Right away when I started using the 24mm "27mm" carburetor I had added a piece of fuel hose stuck over the end of the pilot jet as an extension. The pilot jet is towards the front of the carburetor, and it does not stick down nearly as far as the main jet. This meant that with the carburetor tipped back the pilot jet rather easily came out of the fuel in the carburetor bowel. The engine did run with the stock carburetor, but it was obviously sucking air in the pilot jet. The pilot jet extension solved the air sucking problem, but the pilot jet itself was still giving trouble.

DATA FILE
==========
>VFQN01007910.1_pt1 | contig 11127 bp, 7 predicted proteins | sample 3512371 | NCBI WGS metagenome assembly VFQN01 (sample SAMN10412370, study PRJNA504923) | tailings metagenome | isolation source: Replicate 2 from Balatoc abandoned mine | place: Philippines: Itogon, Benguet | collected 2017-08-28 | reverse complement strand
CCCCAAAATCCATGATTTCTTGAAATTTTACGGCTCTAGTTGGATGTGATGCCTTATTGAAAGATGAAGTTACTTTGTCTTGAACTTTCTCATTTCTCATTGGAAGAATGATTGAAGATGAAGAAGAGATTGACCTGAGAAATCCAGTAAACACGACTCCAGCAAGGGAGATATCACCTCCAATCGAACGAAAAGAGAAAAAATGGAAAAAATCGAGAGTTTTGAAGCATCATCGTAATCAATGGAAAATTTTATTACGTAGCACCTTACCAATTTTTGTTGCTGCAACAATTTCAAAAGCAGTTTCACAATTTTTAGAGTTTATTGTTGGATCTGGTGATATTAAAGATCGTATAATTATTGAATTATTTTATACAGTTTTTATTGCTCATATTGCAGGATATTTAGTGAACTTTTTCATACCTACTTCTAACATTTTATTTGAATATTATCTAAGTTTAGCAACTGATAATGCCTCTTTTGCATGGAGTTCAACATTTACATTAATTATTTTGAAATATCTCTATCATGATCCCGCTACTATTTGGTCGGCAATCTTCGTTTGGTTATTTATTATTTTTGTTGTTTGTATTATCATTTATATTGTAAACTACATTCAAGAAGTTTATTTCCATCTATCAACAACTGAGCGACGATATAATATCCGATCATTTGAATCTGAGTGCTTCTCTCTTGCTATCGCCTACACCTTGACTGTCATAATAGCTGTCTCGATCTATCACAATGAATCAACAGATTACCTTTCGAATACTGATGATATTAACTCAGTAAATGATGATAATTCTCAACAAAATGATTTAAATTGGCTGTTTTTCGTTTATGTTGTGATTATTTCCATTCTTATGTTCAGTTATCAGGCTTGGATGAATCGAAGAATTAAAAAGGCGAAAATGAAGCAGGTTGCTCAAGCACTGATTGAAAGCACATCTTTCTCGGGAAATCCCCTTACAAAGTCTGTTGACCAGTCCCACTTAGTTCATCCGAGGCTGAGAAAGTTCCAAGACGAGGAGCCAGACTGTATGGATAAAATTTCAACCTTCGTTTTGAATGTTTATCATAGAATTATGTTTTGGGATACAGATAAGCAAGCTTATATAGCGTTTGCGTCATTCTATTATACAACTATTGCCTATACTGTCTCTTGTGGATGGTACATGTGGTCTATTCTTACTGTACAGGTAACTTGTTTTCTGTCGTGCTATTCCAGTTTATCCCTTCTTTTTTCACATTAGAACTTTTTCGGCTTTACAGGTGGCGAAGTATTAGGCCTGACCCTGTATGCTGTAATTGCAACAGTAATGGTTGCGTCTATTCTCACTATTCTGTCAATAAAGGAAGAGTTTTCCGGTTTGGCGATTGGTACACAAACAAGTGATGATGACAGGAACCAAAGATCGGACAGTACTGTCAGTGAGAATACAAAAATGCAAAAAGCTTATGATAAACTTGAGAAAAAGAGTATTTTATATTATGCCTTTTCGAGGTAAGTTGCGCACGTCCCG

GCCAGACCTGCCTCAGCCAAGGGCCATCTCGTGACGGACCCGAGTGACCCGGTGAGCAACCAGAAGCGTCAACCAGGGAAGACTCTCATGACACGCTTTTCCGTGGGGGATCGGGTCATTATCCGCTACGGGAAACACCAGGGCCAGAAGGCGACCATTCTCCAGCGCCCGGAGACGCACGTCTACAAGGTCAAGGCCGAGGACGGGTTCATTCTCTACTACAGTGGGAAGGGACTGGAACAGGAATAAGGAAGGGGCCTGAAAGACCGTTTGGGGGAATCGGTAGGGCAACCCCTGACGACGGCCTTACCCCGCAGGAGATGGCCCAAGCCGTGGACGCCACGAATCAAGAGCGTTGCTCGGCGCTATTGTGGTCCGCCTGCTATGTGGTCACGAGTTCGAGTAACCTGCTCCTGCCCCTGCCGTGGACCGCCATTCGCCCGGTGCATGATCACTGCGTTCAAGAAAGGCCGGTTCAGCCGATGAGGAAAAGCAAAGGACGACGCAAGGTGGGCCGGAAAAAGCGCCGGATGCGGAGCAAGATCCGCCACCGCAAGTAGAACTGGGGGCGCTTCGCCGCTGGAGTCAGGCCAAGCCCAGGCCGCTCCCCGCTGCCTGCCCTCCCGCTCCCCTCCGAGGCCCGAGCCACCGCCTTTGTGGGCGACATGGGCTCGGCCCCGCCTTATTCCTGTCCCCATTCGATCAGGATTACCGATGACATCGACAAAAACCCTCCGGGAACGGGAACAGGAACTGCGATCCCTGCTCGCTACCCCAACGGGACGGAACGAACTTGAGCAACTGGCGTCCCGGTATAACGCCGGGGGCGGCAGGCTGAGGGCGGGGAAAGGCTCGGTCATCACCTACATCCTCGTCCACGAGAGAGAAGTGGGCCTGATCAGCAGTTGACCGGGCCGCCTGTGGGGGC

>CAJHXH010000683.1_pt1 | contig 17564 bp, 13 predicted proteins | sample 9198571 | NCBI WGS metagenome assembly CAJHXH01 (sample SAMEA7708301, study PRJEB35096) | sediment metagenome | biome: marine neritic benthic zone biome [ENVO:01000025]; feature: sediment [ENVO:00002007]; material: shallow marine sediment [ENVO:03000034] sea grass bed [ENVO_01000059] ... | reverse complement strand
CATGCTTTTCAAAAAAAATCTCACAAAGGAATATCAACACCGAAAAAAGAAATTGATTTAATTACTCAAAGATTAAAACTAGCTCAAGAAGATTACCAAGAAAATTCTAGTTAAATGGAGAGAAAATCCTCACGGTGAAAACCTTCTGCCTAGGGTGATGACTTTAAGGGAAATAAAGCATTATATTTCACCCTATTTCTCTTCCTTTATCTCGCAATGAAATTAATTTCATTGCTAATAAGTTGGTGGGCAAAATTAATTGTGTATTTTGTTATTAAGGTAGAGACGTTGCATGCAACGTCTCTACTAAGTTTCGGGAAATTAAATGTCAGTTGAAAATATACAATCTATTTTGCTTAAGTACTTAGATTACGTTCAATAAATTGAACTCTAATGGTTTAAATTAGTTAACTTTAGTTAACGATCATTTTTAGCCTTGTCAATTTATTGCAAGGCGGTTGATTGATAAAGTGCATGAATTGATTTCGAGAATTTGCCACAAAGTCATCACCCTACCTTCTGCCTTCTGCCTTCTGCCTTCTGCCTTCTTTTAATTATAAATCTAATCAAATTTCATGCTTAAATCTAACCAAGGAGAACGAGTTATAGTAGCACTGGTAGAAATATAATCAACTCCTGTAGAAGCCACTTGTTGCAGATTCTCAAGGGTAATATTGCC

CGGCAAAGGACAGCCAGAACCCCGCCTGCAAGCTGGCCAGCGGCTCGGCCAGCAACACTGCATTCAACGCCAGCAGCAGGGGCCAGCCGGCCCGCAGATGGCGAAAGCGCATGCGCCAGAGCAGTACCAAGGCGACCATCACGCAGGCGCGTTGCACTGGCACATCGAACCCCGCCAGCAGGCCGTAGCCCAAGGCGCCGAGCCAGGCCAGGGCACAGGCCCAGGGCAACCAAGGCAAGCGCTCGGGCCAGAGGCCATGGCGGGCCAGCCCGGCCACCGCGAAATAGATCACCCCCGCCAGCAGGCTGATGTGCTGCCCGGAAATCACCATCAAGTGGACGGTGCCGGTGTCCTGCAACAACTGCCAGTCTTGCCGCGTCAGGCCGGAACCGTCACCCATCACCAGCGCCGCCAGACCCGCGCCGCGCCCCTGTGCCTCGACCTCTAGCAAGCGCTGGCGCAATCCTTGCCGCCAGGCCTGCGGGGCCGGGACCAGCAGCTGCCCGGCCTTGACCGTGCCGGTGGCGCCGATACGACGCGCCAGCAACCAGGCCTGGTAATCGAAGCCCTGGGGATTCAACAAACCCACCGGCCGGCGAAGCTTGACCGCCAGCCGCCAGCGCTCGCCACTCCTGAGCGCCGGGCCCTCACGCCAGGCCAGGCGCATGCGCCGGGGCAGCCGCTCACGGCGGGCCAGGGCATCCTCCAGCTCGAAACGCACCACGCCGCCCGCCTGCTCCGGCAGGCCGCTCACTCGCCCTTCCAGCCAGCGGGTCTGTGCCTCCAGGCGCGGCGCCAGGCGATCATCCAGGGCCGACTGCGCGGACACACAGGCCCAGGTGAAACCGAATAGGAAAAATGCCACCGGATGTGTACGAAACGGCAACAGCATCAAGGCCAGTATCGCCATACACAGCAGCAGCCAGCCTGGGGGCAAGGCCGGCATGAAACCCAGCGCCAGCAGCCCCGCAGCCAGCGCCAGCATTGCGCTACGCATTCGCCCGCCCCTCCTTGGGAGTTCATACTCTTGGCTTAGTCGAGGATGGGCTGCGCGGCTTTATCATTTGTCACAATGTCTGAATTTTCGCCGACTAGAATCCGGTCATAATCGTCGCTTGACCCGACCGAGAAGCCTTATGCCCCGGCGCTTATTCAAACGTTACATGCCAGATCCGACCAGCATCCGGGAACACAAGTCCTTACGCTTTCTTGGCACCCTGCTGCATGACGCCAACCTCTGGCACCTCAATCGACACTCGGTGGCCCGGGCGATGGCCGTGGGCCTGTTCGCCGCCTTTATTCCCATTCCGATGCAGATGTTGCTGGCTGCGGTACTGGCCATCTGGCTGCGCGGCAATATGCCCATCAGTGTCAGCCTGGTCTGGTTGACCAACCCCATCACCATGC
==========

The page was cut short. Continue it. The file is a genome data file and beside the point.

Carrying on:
I even switched from a piece of rubber hose to a soldered on brass tube as an extension to eliminate any possibility of leaks, but the pilot jet was still giving trouble. The angle of the carburetor did make some small difference, but it was very slight. The fact that the engine sometimes would not even run at small throttle openings when parked on an extreme downhill indicated worse problems than just the angle of the carburetor.

Sometimes the engine stumbled at the first crack of the throttle all the way down to low idle, but other times it stumbled only up around 2,500 to 3,200RPM. When the stumbling was happening at all engine speeds, all the way down to low idle, there was obviously a pilot jet problem.